I even know someone who got the “glad I’m a retard and not someone like you” response and never called anyone that again.

— added by ballastexistenz on Saturday, March 25, 2006 at 11:45 am

Intellectual disability and cognitive disability are terms that academics and scholars here and in the UK and Australia have long been using.

Better than “pin head” (what I hear on the playground).

— added by kristina on Saturday, March 25, 2006 at 12:53 pm

Ballastexistenz wrote:

“I view ‘retard’ as a sociological category rather than a diagnosis.”

I agree. Retardation is a very subjective concept. Human intelligence is much too complex to be reduced to a number on a test.

As Mottron and Dawson’s recent research has shown, a person can score in the ‘retarded’ range when taking one type of IQ test, while scoring in the ‘gifted’ range on another. It all depends on what attributes the testers want to measure.

— added by Bonnie Ventura on Saturday, March 25, 2006 at 2:27 pm

Regarding other terms, “developmental disability” can also refer to autism, cerebral palsy, anything physical or cognitive that happens growing up and changes the way a person develops, etc. “Cognitive disability” can also refer to what happens to someone after brain injury or stroke, or autism, or dyslexia, or a number of other things.

So those two have never seemed to me to be acceptable substitutes (even if looking for substitutes) just because they’re broader terms and likely to be really confusing that way.

— added by ballastexistenz on Saturday, March 25, 2006 at 3:21 pm

Amen! THe picture on the bottom is beautiful…..

— added by Kristen on Saturday, March 25, 2006 at 9:50 pm

Great essay Susan. I was watching Barbara Walters interview Patrick Dempsey last month and she was talking about his dyslexia. She said “I heard when you were in school you had to be with the retarded kids?”(saying this with a wince on her face) He said that was correct. She then said “Did that make you feel stupid?”. His response was “yes”. As a mother of a son who is considered retarded by our society I took great offense to this interview and was completely disappointed in Barbara that day. Susan, what you wrote was excellent and I can only hope Barbara visits your web site and gets informed. Thank you!!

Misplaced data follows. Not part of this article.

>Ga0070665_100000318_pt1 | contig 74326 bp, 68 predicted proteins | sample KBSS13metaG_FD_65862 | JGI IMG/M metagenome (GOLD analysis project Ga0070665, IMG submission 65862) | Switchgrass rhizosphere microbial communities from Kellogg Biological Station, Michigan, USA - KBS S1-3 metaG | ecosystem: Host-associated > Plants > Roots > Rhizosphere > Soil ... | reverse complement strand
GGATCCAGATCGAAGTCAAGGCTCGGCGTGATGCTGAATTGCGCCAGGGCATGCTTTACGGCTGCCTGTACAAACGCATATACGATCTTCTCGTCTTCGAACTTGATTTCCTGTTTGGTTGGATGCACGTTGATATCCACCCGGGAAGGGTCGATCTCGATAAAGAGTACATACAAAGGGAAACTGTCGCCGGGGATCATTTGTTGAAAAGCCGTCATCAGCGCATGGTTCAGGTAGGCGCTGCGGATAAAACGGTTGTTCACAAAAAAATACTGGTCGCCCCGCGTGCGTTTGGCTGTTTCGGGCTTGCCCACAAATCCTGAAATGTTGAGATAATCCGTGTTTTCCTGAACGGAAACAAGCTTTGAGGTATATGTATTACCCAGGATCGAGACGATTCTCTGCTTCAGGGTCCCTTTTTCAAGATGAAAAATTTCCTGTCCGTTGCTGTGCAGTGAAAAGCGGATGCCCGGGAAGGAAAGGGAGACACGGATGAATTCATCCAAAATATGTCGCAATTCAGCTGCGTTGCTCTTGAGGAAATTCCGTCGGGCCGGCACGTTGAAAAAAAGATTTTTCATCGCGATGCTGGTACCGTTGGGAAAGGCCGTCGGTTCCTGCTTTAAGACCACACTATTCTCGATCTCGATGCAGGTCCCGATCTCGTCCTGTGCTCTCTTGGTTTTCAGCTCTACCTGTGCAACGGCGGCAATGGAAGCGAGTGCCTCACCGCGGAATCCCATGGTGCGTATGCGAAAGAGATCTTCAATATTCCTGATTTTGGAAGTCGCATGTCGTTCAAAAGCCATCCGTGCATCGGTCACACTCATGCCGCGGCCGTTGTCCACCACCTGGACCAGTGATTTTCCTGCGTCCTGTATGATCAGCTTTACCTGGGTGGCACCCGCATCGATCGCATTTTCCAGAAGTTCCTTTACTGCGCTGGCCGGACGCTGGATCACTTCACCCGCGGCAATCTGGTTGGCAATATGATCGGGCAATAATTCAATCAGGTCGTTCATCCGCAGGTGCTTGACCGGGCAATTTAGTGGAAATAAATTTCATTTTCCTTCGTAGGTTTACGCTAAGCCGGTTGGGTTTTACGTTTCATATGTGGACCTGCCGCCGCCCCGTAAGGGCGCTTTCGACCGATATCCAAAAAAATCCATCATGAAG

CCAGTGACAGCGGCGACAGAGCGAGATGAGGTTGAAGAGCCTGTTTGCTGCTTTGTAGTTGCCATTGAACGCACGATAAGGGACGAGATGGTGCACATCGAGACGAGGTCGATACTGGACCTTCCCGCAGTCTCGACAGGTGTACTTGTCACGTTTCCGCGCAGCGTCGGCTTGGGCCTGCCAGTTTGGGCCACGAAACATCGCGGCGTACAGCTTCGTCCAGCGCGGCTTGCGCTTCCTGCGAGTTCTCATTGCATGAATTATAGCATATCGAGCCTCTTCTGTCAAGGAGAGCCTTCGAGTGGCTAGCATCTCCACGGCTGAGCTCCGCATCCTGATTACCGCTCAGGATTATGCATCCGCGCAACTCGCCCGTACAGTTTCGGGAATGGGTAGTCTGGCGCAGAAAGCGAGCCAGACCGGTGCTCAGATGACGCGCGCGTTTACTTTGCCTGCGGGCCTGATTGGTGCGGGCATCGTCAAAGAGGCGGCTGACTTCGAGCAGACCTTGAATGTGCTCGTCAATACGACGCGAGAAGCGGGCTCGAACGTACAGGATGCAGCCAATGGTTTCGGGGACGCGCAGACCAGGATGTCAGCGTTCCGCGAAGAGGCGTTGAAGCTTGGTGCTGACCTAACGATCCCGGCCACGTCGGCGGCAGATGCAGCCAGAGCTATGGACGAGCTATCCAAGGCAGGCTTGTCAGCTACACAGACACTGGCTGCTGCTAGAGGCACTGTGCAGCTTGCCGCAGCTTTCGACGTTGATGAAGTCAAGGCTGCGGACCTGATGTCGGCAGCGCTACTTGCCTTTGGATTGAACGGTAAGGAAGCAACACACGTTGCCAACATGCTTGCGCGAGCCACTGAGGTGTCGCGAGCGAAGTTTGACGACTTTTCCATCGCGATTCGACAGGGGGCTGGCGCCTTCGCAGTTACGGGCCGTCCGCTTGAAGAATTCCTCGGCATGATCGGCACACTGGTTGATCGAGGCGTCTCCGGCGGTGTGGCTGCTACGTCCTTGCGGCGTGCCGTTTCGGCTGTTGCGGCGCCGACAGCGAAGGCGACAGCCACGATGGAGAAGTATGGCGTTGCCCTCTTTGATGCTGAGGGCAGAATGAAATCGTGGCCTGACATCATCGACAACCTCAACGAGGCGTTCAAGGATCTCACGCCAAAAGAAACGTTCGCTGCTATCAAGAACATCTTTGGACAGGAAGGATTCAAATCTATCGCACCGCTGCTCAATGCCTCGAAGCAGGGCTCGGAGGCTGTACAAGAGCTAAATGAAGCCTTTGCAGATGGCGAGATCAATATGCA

— added by Anonymous on Sunday, March 26, 2006 at 5:10 pm

also i have read that IQ tests can be culturally biased. this can imply that they don’t mean as much as our society supposes them to mean.

— added by Natalia on Monday, August 21, 2006 at 8:58 pm

What a beautiful photograph of you and your Natty – he is lovely. Your blog does so open my eyes and makes me think deeply about so many different things. I too detest the use of that word – it is almost as if it has become a swear word. My son is what you would I guess consider very High Functioning – and we just got the diagnoses a bit ago so I am still working through all of the emotions and whatnot. I get all Mother Bear about so much when it comes to him and autism because of researching it – and learning about it – it is just incredible how much I realize others just don’t understand or want to understand about it… the same ones that “slip” and use the “r” word without thought to how it affects those around them. All the best to you and your gorgeous family. đŸ™‚

— added by Anonymous on Sunday, November 11, 2007 at 1:53 am